Frank Oliver Fowler

Last updated

Mayor

Frank Oliver Fowler
29th Mayor of Winnipeg
In office
20 June 1922 [1]  1922
Preceded by Edward Parnell
Succeeded by Seymour Farmer
Member of the Legislative Assembly of Manitoba for Brandon South
In office
1897–1903
Preceded by Herbert Graham
Succeeded by Alfred Carroll
Personal details
Born(1861-12-14)14 December 1861
Wingham, Canada West [2]
Died18 February 1945(1945-02-18) (aged 83)
unknown
Spouse(s)Elizabeth Nichol
Professionfarmer

Frank Oliver Fowler (14 December 1861 – 18 February 1945) [2] was a Canadian politician serving as a member of the Legislative Assembly of Manitoba, then in Winnipeg city politics as an alderman and subsequently as the 29th Mayor.

Legislative Assembly of Manitoba form the Legislature of Manitoba, Canada

The Legislative Assembly of Manitoba is the deliberative assembly of the Manitoba Legislature in the Canadian province of Manitoba. Fifty-seven members are elected to this assembly at provincial general elections, all in single-member constituencies with first-past-the-post voting. Bills passed by the Legislative Assembly are given royal assent by the Queen of Canada in Right of Manitoba, represented by the Lieutenant Governor of Manitoba. The Manitoba Legislative Building is located in central Winnipeg, at the meeting point of the Wolseley and Fort Rouge constituencies.

He moved from Ontario to the Brandon, Manitoba region in the early 1880s where he was a farmer. He established a grain company in Wawanesa in 1891 and became a leader in regional grain industry associations after Fowler and his family moved to Winnipeg in 1902.

Brandon, Manitoba City in Manitoba, Canada

Brandon is the second-largest city in the province of Manitoba, Canada. It is located in the southwestern corner of the province on the banks of the Assiniboine River, approximately 214 km (133 mi) west of the provincial capital, Winnipeg, and 120 km (75 mi) east of the Saskatchewan boundary. Brandon covers an area of 77.41 km2 and has a population of 48,859, while its census metropolitan area has a population of 58,003. It is the primary hub of trade and commerce for the Westman region as well as parts of southeastern Saskatchewan and northern North Dakota, an area with a combined population of over 180,000 people.

Wawanesa, Manitoba Unincorporated urban community in Manitoba, Canada

Wawanesa is an unincorporated urban community in the Municipality of Oakland – Wawanesa within the Canadian province of Manitoba that held village status prior to January 1, 2015. It is the birthplace of The Wawanesa Mutual Insurance Co.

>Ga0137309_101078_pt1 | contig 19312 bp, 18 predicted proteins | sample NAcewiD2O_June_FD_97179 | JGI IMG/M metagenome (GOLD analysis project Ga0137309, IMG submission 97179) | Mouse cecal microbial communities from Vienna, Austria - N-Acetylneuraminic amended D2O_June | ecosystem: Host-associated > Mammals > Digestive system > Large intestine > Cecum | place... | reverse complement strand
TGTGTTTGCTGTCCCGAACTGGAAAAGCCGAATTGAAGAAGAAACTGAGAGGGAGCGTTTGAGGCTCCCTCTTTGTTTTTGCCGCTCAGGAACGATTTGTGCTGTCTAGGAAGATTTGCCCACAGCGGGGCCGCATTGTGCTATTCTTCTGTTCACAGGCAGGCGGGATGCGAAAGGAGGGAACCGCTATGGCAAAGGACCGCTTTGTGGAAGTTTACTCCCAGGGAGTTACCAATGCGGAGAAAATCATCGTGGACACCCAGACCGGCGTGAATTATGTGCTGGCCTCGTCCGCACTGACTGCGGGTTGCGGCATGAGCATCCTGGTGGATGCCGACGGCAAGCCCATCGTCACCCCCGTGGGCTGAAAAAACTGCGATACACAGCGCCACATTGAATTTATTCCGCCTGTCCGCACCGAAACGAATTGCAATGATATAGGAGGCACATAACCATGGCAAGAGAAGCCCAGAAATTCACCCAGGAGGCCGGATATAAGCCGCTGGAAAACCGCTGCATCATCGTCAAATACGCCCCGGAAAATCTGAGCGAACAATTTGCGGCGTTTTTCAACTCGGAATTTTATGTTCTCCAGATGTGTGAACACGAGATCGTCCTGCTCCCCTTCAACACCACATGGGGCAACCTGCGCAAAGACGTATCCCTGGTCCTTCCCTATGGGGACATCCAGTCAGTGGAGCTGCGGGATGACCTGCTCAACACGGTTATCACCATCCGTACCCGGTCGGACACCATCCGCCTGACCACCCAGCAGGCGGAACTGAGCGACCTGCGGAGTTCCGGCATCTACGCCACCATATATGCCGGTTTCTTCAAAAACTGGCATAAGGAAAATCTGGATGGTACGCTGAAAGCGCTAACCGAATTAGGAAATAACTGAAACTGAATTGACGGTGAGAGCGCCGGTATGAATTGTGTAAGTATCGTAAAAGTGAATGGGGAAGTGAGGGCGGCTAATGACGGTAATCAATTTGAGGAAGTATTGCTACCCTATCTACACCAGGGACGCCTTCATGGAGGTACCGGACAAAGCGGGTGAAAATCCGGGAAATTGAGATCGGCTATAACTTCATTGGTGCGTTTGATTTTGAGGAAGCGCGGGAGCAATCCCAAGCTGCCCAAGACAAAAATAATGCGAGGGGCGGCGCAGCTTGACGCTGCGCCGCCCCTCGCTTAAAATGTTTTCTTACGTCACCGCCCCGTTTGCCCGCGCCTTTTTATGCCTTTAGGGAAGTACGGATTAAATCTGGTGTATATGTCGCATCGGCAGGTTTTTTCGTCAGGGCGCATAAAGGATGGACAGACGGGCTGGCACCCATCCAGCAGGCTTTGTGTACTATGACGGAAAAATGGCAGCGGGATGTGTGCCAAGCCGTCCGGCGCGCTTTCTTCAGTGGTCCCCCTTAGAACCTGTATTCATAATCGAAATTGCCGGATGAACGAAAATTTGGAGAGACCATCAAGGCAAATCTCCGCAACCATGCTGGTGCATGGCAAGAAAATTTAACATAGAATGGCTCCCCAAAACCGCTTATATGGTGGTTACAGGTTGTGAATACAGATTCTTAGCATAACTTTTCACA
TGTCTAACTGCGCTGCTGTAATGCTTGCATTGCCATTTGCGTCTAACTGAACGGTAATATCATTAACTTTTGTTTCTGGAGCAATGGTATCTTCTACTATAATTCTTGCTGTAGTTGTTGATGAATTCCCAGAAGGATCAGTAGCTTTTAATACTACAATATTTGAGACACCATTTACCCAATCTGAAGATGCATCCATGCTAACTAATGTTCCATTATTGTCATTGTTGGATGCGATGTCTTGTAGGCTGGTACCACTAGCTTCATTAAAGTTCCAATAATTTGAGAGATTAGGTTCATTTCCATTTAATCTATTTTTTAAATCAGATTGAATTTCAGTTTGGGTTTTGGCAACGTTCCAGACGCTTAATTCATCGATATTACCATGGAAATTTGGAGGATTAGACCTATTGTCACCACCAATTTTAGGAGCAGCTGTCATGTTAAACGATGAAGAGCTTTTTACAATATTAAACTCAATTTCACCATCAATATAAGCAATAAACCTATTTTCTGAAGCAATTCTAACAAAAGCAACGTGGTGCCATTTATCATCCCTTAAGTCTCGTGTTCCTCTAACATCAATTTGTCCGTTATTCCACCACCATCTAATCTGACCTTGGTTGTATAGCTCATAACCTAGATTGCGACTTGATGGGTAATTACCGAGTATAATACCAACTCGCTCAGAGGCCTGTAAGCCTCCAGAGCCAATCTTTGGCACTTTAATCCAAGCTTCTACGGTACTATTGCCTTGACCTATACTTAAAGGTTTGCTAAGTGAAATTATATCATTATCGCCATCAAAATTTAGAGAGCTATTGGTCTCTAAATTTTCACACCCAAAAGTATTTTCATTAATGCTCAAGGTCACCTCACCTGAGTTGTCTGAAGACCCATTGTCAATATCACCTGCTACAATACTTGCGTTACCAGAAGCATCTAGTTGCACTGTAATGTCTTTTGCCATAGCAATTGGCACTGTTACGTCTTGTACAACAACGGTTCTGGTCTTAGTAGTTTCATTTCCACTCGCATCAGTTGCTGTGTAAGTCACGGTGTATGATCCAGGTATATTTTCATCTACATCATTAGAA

Fowler was acclaimed to the Manitoba legislature for the South Brandon riding following a by-election on 20 November 1897. He was re-elected in the 1899 general provincial election and remained in provincial office until 1903. [3] After leaving provincial office, he became a city alderman in 1908 where he supported restrictions on trade unions. He was acclaimed Mayor on 20 June 1922, 11 days after Edward Parnell died in office. Fowler served as Mayor for the remainder of that year. [2]

A trade union is an association of workers forming a legal unit or legal personhood, usually called a "bargaining unit", which acts as bargaining agent and legal representative for a unit of employees in all matters of law or right arising from or in the administration of a collective agreement. Labour unions typically fund the formal organization, head office, and legal team functions of the labour union through regular fees or union dues. The delegate staff of the labour union representation in the workforce are made up of workplace volunteers who are appointed by members in democratic elections.

Edward Parnell was a Canadian politician, the 28th Mayor of Winnipeg from 1921 until his death in office.

His name is commemorated by Fowler Street in Winnipeg. [4]

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References

  1. "City Government Mayors, Past and Present". City of Winnipeg. Archived from the original on 25 December 2008. Retrieved 2009-01-11.
  2. 1 2 3 "Frank Oliver Fowler (1861-1945)". Manitoba Historical Society. 19 October 2008. Retrieved 9 January 2009.
  3. "MLA Biographies - Deceased". Legislative Assembly of Manitoba. 14 November 2008. Retrieved 11 January 2009.
  4. "History in Winnipeg Street Names". Manitoba Historical Society. 23 November 2008. Retrieved 11 January 2009.